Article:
I loved to run. I never felt so free as when I was racing the wind with the sun on my face and no particular place to go.
Running from my ex–best friend because he was dead set on trying to tie my legs into a square knot didn’t fill me with the same exhilaration.
“You’re roadkill when I catch you, Hector!”
I thought of at least three devastating comebacks to shout over my shoulder, but I needed to save my breath to stay ahead of Blake Nesbitt. He loved to run too, and for as long as I’d known him, he’d been a little faster than me.
It had started in the locker room. I’d just finished changing out of my school uniform into my gym clothes when Blake attacked me for no reason. I was so surprised that I stumbled to the side, which was the only reason I managed to avoid his punch. I couldn’t believe that Blake was actually trying to hit me! I’d never seen him hit anyone before. I turned to the other boys for help, but they looked away like they were too scared to get between me and Blake. With no help coming, I made a break for the door.
The moment I hit open air, I put on a burst of speed and sprinted toward the PE field, looking for somewhere to hide. I couldn’t let Blake catch me out in the open or I was a goner for sure. I could run for the bleachers, which wouldn’t offer much protection, or try for the trees at the edge of the field, but if Coach caught me there, Blake would be the least of my problems.
There was one other place I could hide. Behind the field stood the old clergy house, a two-story building with filthy windows that screamed, I am definitely haunted! It was the last original building from the 1950s, when St. Lawrence’s Catholic School for Boys had been built. There were rumors of a ghost that lurked around the old clergy house, and I was a believer, as were most of the boys at St. Lawrence’s. Under normal circumstances, I wouldn’t have gone within ten yards of that place, but I hoped Blake’s fear of the ghost would keep him from following me. When I reached the building, I skidded to a stop to catch my breath.
“Hector! Over here!”
And then I stopped breathing. The hot, humid air grew chilly. The skin on my arms turned to chicken flesh, and the hair on the back of my neck rose. I looked around to make sure it wasn’t another boy playing a prank on me, but I was alone behind the clergy house, as far as I could tell, and I didn’t recognize the voice. It grated across my ears and felt like an itch in my brain.
“Hurry up, Hector!”
I was imagining things. That had to be it. Because the alternative was that the ghost at St. Lawrence’s was talking to me and knew my name.
A shout from the field broke me from my stupor. Blake was getting closer. I didn’t know what to do. Follow a ghost I couldn’t see or take my chances with Blake? I had no idea what the ghost wanted with me, but Blake’s intentions were pretty clear.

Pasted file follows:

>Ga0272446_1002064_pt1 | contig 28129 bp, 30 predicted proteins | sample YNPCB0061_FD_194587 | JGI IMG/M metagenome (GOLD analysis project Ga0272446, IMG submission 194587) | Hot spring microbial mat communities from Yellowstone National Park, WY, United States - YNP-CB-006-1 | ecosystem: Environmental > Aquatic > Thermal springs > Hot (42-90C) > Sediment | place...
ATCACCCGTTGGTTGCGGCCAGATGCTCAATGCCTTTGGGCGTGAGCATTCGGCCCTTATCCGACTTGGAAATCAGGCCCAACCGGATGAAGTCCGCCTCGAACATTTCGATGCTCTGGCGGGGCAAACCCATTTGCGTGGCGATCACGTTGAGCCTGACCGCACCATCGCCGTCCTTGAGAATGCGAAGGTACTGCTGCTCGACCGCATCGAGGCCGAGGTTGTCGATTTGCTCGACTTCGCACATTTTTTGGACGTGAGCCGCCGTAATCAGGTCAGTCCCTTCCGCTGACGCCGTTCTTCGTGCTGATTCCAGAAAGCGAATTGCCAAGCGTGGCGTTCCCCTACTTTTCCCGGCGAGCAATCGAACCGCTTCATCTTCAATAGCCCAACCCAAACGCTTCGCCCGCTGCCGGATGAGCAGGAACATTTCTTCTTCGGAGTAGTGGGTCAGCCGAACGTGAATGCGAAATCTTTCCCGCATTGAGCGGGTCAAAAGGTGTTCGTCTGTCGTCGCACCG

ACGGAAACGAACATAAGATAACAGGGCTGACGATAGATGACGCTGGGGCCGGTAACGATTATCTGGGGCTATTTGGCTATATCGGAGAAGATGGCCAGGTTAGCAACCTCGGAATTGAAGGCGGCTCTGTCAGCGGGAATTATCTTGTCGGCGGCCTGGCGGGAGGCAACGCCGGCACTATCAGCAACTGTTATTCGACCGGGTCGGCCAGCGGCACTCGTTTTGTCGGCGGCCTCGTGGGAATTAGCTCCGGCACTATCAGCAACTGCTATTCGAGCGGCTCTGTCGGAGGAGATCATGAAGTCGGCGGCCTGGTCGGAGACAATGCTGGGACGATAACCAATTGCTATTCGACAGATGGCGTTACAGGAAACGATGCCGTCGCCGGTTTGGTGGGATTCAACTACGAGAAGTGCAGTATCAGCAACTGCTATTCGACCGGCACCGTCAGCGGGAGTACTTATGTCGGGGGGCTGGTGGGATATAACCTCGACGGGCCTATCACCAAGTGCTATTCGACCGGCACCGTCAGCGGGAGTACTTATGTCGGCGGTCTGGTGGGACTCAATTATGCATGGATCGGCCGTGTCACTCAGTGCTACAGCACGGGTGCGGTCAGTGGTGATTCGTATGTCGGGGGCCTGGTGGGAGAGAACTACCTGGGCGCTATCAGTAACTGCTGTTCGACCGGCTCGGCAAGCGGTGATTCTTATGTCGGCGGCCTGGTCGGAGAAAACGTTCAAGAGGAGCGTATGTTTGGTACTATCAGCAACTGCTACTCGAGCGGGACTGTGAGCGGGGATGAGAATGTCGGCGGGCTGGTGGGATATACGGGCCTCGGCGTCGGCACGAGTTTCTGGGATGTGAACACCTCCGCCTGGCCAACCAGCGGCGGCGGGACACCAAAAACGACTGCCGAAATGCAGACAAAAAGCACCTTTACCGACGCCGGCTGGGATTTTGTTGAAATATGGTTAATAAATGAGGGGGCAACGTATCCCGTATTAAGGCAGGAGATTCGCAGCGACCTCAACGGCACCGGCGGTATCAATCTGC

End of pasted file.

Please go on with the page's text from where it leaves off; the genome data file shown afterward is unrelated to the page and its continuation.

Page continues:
“This way, Hector!”
I chose the ghost.
Quickly but quietly, I crept around to the rear of the building, sticking close to the wall. When St. Lawrence’s was founded, the clergy house was where the priests lived. Now the school used it to store desks, textbooks, sports equipment, and whatever junk they didn’t need at the main building. Not that I’d ever been inside. It was strictly off-limits to students. Derrick Boyd swore he’d snuck in once and that he’d seen spiders as big as footballs scurrying around and slimy black mold growing on the walls. Derrick also claimed his sister was an android, his parents were international art thieves, and that he’d caught a great white shark while fishing at the beach, so I doubted he’d ever actually been in the clergy house.
It didn’t look like I was getting in either. Both the knob and the dead bolt above it were locked, and no matter how hard I shook the door, it didn’t budge. “If someone’s there, please let me in!” Shutters covered the first-floor windows, probably to keep out kids like me.
I was toast. The kind that’s so burnt you can’t save it no matter how much peanut butter you cover it with. A wave of hopelessness washed over me. It was like someone had scooped out the happiness inside me and left me empty. I wanted to quit. Blake was going to win anyway. In fifth grade, I’d been taller than Blake, but he’d sprouted a few inches over the summer, leaving me the runt of the sixth-grade litter. He was bigger and stronger and faster than me. I should give up now.
There was a click, and when I looked, the dead bolt was unlocked.
“What the . . .” I reached for the knob again.
“You’re dead, Hector!” Blake Nesbitt burst into view around the corner. I didn’t think; I just ran. But this time I wasn’t fast enough. I made it as far as the field before Blake caught up to me. He tackled me from behind. We hit the grass, and I barely had time to flip onto my back before he was straddling me, pummeling my stomach and ribs. I was so shocked that he was actually hitting me that it took me a second before I remembered to defend myself.
“I know it was you, Hector!” Blake spit the words, his rage accelerating them to the speed of bullets.
I struggled to get free, but I was better at running than fighting, and look how well that had gone. “I didn’t do anything!” There was no way I could escape, so I did my best to protect my face.
“You burned my science project!” Blake shouted. “Musser gave me a zero ’cause I had nothing to turn in!”
The boys from the east and west sixth-grade classes gathered around to watch Blake clobber me. A few even cheered him on. I kept hoping Alex or Gordi or Evan would break up the fight, but they never came.
Blake dug his knee into my thigh. “Admit it! Admit you set my science project on fire!”
Blake Nesbitt only lived a few blocks from me, so it had been easy to bike to his house, hop the fence into his backyard, where he’d spray-painted his project and left it to dry, and light the diorama on fire. I’d felt a sense of justice watching the dinosaurs melt into puddles of plastic at the base of Blake’s papier-mâché volcano. And even though I’d had a good reason for destroying Blake’s project, a teeny-tiny part of me felt guilty Colonel Musser had flunked him.
“Your project was probably so bad that it lit itself on fire!” Okay, not that guilty.
As Blake pulled back to take another swing, a meaty hand grabbed his wrist and lifted him off me. I scurried backward, sore but unbroken.
Coach Barbary loomed over me and Blake, looking down on us like Zeus from Olympus, prepared to smite us with a bolt of lightning. “You boys have exactly three seconds to explain what’s going on, or you’ll wish you’d never been born.”
Yeah, it was way too late for that.